Visit HungaryFor today’s post of the Region of the Week blog series, let’s travel to Eastern Europe for a taste of the undiscovered but delicious Hungarian wines.

Hungary is considered a new wine-making region – but only for the American market. The tradition of viticulture actually dates back a thousand years in Hungary, and only recently started expanding on an international level, after the communism period. Before 1990, the wine industry was a state monopoly, and quantity was given priority over quality. It isn’t the case anymore today, with smaller producers taking over the winemaking process. With its 22 official wine regions, Hungary is definitely a country to keep an eye out for!


Hungary and its grapes 

Hungary is famous for its white wines, which represent 60% of the country’s output. Some of its main grapes include Furmint, Hárslevelű and Muscat, used to produce the Tokaji, sweet white wine from the Tokaj region, located in the north-east of the country. This dessert wine is made from noble rot, known as aszú – the same process as the famous botrytized wines from Sauternes. Although Hungary is praised for its sweet whites, dry white wines are slowly emerging from the region, thanks to increasing quantities of dry Furmint produced.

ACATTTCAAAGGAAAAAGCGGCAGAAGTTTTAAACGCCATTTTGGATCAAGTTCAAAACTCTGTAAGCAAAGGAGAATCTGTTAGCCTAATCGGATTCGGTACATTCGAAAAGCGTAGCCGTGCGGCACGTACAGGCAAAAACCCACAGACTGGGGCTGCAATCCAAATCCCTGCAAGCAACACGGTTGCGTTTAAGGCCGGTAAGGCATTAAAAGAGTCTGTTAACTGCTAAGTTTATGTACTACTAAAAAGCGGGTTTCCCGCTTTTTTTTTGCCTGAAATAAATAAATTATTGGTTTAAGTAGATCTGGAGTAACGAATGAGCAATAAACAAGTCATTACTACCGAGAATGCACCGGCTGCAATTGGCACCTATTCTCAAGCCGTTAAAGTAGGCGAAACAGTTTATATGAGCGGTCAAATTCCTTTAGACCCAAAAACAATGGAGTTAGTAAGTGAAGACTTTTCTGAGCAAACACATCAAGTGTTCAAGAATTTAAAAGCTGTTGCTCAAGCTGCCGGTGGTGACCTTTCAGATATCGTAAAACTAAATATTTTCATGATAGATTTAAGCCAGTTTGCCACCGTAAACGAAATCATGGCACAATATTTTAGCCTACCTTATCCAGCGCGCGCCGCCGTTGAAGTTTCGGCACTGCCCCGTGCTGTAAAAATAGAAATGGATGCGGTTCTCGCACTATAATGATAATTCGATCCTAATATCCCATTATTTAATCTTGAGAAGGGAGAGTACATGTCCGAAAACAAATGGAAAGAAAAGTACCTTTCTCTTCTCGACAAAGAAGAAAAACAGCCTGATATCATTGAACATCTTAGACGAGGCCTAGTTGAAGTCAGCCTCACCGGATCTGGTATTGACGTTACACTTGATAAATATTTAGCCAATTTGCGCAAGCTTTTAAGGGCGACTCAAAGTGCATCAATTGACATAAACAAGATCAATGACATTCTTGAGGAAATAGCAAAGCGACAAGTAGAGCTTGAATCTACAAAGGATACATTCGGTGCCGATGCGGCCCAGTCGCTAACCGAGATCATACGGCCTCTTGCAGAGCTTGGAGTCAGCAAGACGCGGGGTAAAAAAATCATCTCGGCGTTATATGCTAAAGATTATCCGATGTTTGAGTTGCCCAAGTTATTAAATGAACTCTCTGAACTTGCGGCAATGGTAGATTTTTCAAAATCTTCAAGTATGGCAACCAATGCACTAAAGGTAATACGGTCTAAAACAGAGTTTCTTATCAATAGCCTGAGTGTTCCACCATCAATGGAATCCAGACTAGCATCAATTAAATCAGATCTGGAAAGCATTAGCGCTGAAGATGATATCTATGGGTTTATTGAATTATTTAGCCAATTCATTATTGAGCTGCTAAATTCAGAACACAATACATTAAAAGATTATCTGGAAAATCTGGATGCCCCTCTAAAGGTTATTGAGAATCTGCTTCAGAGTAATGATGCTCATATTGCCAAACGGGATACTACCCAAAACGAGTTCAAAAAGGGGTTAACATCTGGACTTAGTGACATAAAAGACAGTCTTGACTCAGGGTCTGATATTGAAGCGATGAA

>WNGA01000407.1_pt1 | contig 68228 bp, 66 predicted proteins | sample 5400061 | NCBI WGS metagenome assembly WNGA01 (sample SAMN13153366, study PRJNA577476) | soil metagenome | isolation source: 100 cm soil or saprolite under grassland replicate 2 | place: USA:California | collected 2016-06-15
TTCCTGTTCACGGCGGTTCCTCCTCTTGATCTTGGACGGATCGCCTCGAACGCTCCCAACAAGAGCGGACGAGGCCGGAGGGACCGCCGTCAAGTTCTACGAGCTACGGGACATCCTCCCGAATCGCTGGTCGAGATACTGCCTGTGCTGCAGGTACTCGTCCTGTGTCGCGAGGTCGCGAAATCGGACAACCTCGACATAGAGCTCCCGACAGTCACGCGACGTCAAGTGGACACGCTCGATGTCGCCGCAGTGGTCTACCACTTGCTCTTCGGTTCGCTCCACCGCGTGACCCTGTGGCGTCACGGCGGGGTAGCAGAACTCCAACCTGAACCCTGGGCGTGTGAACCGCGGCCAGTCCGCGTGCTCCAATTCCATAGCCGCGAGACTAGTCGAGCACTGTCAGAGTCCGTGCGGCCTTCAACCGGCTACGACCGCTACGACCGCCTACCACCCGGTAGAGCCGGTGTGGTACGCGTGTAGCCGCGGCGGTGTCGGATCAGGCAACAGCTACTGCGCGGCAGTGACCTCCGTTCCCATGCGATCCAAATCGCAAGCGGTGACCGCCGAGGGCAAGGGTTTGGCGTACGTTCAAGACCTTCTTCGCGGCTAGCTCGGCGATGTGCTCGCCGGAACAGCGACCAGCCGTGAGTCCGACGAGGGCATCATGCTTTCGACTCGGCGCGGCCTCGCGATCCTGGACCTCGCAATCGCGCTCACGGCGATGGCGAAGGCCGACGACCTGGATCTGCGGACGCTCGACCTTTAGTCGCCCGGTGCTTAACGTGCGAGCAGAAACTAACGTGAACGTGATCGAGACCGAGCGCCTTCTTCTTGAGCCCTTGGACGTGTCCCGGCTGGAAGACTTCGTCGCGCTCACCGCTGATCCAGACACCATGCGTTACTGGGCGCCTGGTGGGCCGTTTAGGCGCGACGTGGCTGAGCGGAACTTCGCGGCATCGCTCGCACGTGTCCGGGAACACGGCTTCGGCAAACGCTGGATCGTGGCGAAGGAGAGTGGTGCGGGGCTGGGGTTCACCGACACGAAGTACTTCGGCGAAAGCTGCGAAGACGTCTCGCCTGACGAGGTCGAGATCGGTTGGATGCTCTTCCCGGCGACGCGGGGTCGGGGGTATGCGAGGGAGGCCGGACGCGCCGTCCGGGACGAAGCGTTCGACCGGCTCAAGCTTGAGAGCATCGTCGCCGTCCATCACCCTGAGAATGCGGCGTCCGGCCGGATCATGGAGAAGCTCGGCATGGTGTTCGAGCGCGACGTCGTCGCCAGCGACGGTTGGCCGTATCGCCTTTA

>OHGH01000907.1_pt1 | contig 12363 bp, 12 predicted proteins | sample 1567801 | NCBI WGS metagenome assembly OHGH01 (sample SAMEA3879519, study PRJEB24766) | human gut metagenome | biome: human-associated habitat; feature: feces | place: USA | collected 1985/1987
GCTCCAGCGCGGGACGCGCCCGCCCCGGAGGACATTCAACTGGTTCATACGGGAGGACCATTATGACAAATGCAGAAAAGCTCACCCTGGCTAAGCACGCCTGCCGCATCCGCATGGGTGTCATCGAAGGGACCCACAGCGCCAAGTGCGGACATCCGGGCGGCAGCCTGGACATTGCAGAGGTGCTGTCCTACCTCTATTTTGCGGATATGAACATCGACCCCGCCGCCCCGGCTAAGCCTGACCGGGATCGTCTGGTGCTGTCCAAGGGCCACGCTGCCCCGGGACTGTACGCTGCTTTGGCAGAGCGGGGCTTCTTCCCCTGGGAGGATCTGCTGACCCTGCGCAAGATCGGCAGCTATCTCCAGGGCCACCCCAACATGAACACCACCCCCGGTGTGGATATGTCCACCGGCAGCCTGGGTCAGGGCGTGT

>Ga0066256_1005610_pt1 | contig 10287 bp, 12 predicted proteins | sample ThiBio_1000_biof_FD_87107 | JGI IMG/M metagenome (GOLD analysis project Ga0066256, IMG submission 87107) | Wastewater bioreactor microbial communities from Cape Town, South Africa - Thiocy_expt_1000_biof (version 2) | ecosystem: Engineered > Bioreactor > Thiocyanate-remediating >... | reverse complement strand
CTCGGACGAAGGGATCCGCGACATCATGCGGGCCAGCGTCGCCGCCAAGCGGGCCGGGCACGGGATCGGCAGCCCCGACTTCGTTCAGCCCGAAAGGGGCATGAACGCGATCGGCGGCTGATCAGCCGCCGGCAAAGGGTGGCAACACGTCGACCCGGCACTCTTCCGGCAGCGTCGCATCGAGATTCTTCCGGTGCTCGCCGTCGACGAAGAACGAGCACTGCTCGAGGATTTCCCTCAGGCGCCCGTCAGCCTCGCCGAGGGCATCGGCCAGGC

The reputation of Hungarian whites does not, however, overshadow its red counterparts. Kadarka, Kékfrankos and Portugieser are the three main red grape varieties that can be found in Hungary. For the best Hungarian reds, head south to the region of Villány, often described as the “Bordeaux of Hungary”. The southern hot region produces the most complex and full-bodied wines. Northern Hungary has just as much to offer – besides its (un)famous Bull’s Blood, the region of Eger is home for some elegant reds, mostly from Pinot Noir, produced in big quantities there.


To begin exploring the universe of Hungarian wines, check out the country’s critically acclaimed producers: István Szepsy, Királyudvar and Zoltán Demeter.


Where to taste? 

Vylyan Winery – 125 hectares of land over Villány Mountain’s most fertile south facing slopes. The winery has an excellent reputation, and is especially known for their Pinot Noir, Cabernet Franc and Kadarka. Once there, try their Pinot Noir 2004 and Montenuovo Cuvée 2006


Takler Winery – the winery has been praised for its dark and heavy-bodied wines since 1987, and offers cellar visits, wine routes and tastings in its 63-hectare location in the Szekszárd region. Don’t miss the family’s signature wine, Trio 2006, and their Regnum Cuvée 2003


Where to stay? 

For a complete immersion in the winemaking tradition of the country, stay at the Grof Degenfeld Castle Hotel, conveniently located in Tarcal, a small village close to the capital of Hungary’s sweet whites, Tokaj. This chateau-like four-star hotel is at the very center of a winery, and offers incredible views over vineyards as well as a private wine cellar. Best time to go? Although the off-season – between October and May – is less busy, the weather, that can get foggy, is not the best one. Plan a trip there in the summer, and don’t miss out on the numerous little festivals organized all over the region!



Food & Wine

Jancis Robinson

Hungarian Wine Society

The New York Times